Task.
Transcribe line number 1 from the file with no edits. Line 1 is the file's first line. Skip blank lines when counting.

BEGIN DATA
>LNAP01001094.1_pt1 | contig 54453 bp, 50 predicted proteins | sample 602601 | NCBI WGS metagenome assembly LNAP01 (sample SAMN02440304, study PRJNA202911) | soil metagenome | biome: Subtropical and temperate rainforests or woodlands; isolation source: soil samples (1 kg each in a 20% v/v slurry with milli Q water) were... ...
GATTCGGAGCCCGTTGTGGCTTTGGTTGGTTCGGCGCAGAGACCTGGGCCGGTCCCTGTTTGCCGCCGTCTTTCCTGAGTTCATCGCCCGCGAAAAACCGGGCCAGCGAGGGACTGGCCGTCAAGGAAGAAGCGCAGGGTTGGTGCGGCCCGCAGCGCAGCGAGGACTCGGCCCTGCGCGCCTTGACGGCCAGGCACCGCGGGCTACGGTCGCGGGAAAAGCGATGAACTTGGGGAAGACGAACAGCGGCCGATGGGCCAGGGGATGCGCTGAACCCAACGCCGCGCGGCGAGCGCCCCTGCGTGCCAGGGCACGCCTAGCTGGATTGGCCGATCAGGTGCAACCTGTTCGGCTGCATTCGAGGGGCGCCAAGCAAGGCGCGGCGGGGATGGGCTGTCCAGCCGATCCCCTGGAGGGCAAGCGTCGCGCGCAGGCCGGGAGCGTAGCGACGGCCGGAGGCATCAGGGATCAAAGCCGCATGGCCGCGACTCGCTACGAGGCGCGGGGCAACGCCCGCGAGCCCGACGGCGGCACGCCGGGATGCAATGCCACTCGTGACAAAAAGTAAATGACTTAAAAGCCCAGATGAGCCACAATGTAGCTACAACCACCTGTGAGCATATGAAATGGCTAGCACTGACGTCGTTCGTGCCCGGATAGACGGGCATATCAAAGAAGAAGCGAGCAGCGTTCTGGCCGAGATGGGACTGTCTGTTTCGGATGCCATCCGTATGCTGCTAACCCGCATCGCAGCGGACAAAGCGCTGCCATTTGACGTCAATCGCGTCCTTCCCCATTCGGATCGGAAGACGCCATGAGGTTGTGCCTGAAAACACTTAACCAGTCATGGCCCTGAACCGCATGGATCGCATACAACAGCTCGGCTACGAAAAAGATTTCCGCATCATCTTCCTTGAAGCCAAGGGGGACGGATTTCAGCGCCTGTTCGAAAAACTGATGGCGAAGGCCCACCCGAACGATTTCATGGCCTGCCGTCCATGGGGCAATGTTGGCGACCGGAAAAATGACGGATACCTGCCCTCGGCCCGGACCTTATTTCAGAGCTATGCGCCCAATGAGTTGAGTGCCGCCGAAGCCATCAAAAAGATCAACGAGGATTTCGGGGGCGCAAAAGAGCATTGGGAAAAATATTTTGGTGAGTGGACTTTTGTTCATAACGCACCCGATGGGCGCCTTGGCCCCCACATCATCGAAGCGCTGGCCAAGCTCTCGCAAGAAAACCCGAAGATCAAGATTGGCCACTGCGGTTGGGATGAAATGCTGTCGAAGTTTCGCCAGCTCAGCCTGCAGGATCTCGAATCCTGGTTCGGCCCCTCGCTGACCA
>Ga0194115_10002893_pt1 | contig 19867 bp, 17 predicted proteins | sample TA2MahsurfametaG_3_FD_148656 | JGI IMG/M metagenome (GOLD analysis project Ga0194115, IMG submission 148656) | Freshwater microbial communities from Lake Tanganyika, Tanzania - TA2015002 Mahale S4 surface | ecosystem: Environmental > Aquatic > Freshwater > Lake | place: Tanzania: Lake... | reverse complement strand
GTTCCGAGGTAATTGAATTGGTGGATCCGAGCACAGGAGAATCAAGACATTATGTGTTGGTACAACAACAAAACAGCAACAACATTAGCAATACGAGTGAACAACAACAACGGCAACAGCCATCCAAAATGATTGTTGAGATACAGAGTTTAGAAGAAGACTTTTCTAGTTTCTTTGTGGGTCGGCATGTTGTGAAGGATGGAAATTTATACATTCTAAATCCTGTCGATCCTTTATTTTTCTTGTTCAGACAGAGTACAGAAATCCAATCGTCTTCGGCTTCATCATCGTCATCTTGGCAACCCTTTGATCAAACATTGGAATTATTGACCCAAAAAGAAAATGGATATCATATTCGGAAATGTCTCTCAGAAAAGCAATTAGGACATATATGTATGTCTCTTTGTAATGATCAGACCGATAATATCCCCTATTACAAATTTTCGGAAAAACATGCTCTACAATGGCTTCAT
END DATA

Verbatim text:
>LNAP01001094.1_pt1 | contig 54453 bp, 50 predicted proteins | sample 602601 | NCBI WGS metagenome assembly LNAP01 (sample SAMN02440304, study PRJNA202911) | soil metagenome | biome: Subtropical and temperate rainforests or woodlands; isolation source: soil samples (1 kg each in a 20% v/v slurry with milli Q water) were... ...